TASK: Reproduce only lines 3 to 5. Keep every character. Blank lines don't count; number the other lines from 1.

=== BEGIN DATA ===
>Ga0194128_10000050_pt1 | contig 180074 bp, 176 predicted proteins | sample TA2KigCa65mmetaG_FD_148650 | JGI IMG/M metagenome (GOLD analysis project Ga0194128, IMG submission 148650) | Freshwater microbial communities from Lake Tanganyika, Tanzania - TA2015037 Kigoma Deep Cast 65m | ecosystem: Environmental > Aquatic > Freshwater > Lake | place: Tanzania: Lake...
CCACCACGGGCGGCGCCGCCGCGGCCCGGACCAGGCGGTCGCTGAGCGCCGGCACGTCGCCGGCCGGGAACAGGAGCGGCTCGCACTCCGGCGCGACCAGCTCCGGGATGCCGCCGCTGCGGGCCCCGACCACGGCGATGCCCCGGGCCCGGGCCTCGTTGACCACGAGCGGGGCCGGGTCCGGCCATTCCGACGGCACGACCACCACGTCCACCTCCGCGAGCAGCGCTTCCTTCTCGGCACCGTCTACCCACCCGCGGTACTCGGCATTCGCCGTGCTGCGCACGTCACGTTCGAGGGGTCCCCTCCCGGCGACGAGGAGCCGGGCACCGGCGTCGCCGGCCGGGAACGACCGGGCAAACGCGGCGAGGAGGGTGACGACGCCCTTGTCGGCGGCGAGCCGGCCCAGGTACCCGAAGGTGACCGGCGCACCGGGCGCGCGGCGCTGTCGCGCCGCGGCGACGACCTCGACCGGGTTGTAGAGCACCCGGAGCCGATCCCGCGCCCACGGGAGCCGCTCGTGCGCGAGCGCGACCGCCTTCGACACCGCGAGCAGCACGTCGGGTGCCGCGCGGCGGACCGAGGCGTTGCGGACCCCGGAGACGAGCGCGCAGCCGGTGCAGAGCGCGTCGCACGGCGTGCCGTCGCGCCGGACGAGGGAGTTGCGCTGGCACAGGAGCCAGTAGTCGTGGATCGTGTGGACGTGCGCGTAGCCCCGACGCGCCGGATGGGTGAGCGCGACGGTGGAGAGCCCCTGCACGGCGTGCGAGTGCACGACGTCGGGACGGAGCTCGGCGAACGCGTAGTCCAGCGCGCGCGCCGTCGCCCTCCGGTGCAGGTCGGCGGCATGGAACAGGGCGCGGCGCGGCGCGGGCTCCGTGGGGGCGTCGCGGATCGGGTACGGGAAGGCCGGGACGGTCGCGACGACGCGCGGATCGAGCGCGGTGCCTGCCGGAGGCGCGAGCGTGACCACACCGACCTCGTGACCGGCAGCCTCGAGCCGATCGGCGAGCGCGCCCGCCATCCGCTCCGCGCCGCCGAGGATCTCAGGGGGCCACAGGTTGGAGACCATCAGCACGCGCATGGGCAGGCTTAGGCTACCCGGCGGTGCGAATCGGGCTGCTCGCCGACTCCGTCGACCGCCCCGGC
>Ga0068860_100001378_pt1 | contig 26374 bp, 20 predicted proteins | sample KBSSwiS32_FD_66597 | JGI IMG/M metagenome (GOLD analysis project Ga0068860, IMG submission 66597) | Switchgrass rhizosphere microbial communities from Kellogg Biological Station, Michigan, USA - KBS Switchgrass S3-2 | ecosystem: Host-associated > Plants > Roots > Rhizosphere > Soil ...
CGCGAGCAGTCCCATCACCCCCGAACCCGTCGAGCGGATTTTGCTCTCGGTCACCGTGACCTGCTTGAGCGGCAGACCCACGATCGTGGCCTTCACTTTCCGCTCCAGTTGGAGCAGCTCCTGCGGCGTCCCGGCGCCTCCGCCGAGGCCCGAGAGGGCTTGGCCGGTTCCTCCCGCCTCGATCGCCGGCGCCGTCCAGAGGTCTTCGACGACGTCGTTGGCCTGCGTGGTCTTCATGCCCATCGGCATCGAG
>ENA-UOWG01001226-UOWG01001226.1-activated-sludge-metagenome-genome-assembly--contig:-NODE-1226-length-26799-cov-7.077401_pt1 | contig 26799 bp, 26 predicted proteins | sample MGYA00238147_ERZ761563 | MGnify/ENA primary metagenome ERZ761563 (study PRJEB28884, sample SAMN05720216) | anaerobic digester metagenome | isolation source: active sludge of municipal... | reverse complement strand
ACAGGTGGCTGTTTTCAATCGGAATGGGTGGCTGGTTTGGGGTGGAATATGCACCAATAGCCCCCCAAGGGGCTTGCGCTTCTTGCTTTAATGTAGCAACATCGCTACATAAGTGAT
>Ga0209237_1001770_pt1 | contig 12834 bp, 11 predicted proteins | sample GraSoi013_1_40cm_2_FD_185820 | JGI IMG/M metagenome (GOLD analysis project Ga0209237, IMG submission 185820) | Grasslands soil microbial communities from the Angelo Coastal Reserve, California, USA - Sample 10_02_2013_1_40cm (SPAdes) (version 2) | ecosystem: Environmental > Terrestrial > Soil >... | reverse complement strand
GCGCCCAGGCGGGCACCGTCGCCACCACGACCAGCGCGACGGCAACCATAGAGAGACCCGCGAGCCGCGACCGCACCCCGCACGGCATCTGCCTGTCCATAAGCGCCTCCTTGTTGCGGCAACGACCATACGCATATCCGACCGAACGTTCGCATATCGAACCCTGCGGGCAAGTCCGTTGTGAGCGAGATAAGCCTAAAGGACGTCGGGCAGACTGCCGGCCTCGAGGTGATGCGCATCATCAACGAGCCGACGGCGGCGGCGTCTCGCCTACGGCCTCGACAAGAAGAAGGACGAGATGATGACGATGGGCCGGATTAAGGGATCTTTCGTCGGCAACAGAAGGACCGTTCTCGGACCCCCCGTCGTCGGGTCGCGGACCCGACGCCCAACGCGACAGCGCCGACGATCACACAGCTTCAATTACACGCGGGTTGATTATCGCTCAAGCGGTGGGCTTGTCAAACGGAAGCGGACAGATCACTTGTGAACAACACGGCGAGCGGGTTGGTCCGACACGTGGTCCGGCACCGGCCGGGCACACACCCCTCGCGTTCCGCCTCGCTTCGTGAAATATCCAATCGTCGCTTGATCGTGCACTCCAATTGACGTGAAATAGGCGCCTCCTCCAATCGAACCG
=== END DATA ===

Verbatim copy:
>Ga0068860_100001378_pt1 | contig 26374 bp, 20 predicted proteins | sample KBSSwiS32_FD_66597 | JGI IMG/M metagenome (GOLD analysis project Ga0068860, IMG submission 66597) | Switchgrass rhizosphere microbial communities from Kellogg Biological Station, Michigan, USA - KBS Switchgrass S3-2 | ecosystem: Host-associated > Plants > Roots > Rhizosphere > Soil ...
CGCGAGCAGTCCCATCACCCCCGAACCCGTCGAGCGGATTTTGCTCTCGGTCACCGTGACCTGCTTGAGCGGCAGACCCACGATCGTGGCCTTCACTTTCCGCTCCAGTTGGAGCAGCTCCTGCGGCGTCCCGGCGCCTCCGCCGAGGCCCGAGAGGGCTTGGCCGGTTCCTCCCGCCTCGATCGCCGGCGCCGTCCAGAGGTCTTCGACGACGTCGTTGGCCTGCGTGGTCTTCATGCCCATCGGCATCGAG
>ENA-UOWG01001226-UOWG01001226.1-activated-sludge-metagenome-genome-assembly--contig:-NODE-1226-length-26799-cov-7.077401_pt1 | contig 26799 bp, 26 predicted proteins | sample MGYA00238147_ERZ761563 | MGnify/ENA primary metagenome ERZ761563 (study PRJEB28884, sample SAMN05720216) | anaerobic digester metagenome | isolation source: active sludge of municipal... | reverse complement strand